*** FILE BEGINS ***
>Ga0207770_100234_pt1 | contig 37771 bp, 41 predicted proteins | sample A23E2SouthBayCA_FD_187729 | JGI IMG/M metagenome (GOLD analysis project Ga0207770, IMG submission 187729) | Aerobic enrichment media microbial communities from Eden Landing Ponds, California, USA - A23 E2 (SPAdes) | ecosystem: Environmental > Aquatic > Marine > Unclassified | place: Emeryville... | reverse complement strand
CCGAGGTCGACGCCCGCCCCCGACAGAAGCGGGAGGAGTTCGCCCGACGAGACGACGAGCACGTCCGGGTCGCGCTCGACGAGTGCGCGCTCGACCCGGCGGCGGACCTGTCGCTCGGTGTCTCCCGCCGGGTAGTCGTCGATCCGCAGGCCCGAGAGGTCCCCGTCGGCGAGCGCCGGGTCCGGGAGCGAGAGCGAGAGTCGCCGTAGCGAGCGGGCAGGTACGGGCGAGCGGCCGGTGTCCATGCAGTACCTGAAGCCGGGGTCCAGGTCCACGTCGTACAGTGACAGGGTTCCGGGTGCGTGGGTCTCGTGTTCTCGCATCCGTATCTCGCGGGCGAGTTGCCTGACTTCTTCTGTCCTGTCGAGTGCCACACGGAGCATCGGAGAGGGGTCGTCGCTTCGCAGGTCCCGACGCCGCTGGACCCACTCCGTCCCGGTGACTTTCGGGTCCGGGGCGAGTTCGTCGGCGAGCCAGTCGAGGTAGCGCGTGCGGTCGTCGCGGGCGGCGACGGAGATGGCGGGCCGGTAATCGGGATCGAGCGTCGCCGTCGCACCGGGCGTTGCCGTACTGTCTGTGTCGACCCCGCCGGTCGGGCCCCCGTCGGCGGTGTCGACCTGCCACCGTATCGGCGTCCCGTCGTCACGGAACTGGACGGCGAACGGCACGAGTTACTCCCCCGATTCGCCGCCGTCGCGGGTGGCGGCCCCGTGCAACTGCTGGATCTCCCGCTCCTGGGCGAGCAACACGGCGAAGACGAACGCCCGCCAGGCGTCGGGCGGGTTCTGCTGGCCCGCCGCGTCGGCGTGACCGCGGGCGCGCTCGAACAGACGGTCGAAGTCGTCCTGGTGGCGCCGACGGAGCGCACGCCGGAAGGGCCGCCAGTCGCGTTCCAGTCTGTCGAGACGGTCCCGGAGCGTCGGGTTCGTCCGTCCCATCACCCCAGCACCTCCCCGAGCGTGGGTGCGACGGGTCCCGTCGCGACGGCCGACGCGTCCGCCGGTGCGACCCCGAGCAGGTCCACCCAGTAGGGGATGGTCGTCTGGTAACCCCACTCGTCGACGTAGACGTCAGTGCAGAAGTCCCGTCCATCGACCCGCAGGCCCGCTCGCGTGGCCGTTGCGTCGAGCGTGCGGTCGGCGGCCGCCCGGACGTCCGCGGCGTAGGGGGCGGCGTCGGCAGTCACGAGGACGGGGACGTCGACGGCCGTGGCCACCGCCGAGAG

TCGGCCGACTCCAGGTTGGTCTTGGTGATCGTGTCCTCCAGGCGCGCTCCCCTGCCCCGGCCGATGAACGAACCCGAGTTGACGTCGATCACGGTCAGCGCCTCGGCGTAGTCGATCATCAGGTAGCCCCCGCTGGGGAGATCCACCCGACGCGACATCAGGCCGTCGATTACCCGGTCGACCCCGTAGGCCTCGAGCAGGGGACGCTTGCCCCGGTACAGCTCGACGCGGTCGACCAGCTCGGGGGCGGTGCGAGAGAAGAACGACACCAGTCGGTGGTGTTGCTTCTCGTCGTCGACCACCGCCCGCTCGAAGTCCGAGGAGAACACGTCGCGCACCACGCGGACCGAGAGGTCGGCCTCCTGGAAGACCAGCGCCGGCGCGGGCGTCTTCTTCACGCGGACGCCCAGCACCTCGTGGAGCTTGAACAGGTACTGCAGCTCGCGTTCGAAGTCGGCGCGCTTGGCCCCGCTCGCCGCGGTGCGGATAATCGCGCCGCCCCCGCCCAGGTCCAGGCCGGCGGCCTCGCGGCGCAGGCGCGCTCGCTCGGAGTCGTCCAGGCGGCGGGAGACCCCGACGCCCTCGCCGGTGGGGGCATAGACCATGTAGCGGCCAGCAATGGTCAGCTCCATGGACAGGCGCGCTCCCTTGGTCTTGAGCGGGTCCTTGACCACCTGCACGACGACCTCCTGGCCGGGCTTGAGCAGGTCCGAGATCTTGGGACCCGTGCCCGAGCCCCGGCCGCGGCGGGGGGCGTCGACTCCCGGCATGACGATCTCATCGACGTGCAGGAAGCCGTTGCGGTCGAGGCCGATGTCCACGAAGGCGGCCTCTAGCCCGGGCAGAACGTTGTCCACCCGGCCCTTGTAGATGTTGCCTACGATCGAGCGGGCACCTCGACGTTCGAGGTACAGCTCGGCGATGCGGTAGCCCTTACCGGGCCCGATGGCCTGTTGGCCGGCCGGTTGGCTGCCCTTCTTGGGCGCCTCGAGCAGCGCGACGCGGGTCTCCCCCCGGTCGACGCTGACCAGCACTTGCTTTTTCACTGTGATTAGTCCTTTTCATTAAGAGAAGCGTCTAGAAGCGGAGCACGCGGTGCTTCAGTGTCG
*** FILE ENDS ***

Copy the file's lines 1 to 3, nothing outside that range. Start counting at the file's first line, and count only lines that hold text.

>Ga0207770_100234_pt1 | contig 37771 bp, 41 predicted proteins | sample A23E2SouthBayCA_FD_187729 | JGI IMG/M metagenome (GOLD analysis project Ga0207770, IMG submission 187729) | Aerobic enrichment media microbial communities from Eden Landing Ponds, California, USA - A23 E2 (SPAdes) | ecosystem: Environmental > Aquatic > Marine > Unclassified | place: Emeryville... | reverse complement strand
CCGAGGTCGACGCCCGCCCCCGACAGAAGCGGGAGGAGTTCGCCCGACGAGACGACGAGCACGTCCGGGTCGCGCTCGACGAGTGCGCGCTCGACCCGGCGGCGGACCTGTCGCTCGGTGTCTCCCGCCGGGTAGTCGTCGATCCGCAGGCCCGAGAGGTCCCCGTCGGCGAGCGCCGGGTCCGGGAGCGAGAGCGAGAGTCGCCGTAGCGAGCGGGCAGGTACGGGCGAGCGGCCGGTGTCCATGCAGTACCTGAAGCCGGGGTCCAGGTCCACGTCGTACAGTGACAGGGTTCCGGGTGCGTGGGTCTCGTGTTCTCGCATCCGTATCTCGCGGGCGAGTTGCCTGACTTCTTCTGTCCTGTCGAGTGCCACACGGAGCATCGGAGAGGGGTCGTCGCTTCGCAGGTCCCGACGCCGCTGGACCCACTCCGTCCCGGTGACTTTCGGGTCCGGGGCGAGTTCGTCGGCGAGCCAGTCGAGGTAGCGCGTGCGGTCGTCGCGGGCGGCGACGGAGATGGCGGGCCGGTAATCGGGATCGAGCGTCGCCGTCGCACCGGGCGTTGCCGTACTGTCTGTGTCGACCCCGCCGGTCGGGCCCCCGTCGGCGGTGTCGACCTGCCACCGTATCGGCGTCCCGTCGTCACGGAACTGGACGGCGAACGGCACGAGTTACTCCCCCGATTCGCCGCCGTCGCGGGTGGCGGCCCCGTGCAACTGCTGGATCTCCCGCTCCTGGGCGAGCAACACGGCGAAGACGAACGCCCGCCAGGCGTCGGGCGGGTTCTGCTGGCCCGCCGCGTCGGCGTGACCGCGGGCGCGCTCGAACAGACGGTCGAAGTCGTCCTGGTGGCGCCGACGGAGCGCACGCCGGAAGGGCCGCCAGTCGCGTTCCAGTCTGTCGAGACGGTCCCGGAGCGTCGGGTTCGTCCGTCCCATCACCCCAGCACCTCCCCGAGCGTGGGTGCGACGGGTCCCGTCGCGACGGCCGACGCGTCCGCCGGTGCGACCCCGAGCAGGTCCACCCAGTAGGGGATGGTCGTCTGGTAACCCCACTCGTCGACGTAGACGTCAGTGCAGAAGTCCCGTCCATCGACCCGCAGGCCCGCTCGCGTGGCCGTTGCGTCGAGCGTGCGGTCGGCGGCCGCCCGGACGTCCGCGGCGTAGGGGGCGGCGTCGGCAGTCACGAGGACGGGGACGTCGACGGCCGTGGCCACCGCCGAGAG

TCGGCCGACTCCAGGTTGGTCTTGGTGATCGTGTCCTCCAGGCGCGCTCCCCTGCCCCGGCCGATGAACGAACCCGAGTTGACGTCGATCACGGTCAGCGCCTCGGCGTAGTCGATCATCAGGTAGCCCCCGCTGGGGAGATCCACCCGACGCGACATCAGGCCGTCGATTACCCGGTCGACCCCGTAGGCCTCGAGCAGGGGACGCTTGCCCCGGTACAGCTCGACGCGGTCGACCAGCTCGGGGGCGGTGCGAGAGAAGAACGACACCAGTCGGTGGTGTTGCTTCTCGTCGTCGACCACCGCCCGCTCGAAGTCCGAGGAGAACACGTCGCGCACCACGCGGACCGAGAGGTCGGCCTCCTGGAAGACCAGCGCCGGCGCGGGCGTCTTCTTCACGCGGACGCCCAGCACCTCGTGGAGCTTGAACAGGTACTGCAGCTCGCGTTCGAAGTCGGCGCGCTTGGCCCCGCTCGCCGCGGTGCGGATAATCGCGCCGCCCCCGCCCAGGTCCAGGCCGGCGGCCTCGCGGCGCAGGCGCGCTCGCTCGGAGTCGTCCAGGCGGCGGGAGACCCCGACGCCCTCGCCGGTGGGGGCATAGACCATGTAGCGGCCAGCAATGGTCAGCTCCATGGACAGGCGCGCTCCCTTGGTCTTGAGCGGGTCCTTGACCACCTGCACGACGACCTCCTGGCCGGGCTTGAGCAGGTCCGAGATCTTGGGACCCGTGCCCGAGCCCCGGCCGCGGCGGGGGGCGTCGACTCCCGGCATGACGATCTCATCGACGTGCAGGAAGCCGTTGCGGTCGAGGCCGATGTCCACGAAGGCGGCCTCTAGCCCGGGCAGAACGTTGTCCACCCGGCCCTTGTAGATGTTGCCTACGATCGAGCGGGCACCTCGACGTTCGAGGTACAGCTCGGCGATGCGGTAGCCCTTACCGGGCCCGATGGCCTGTTGGCCGGCCGGTTGGCTGCCCTTCTTGGGCGCCTCGAGCAGCGCGACGCGGGTCTCCCCCCGGTCGACGCTGACCAGCACTTGCTTTTTCACTGTGATTAGTCCTTTTCATTAAGAGAAGCGTCTAGAAGCGGAGCACGCGGTGCTTCAGTGTCG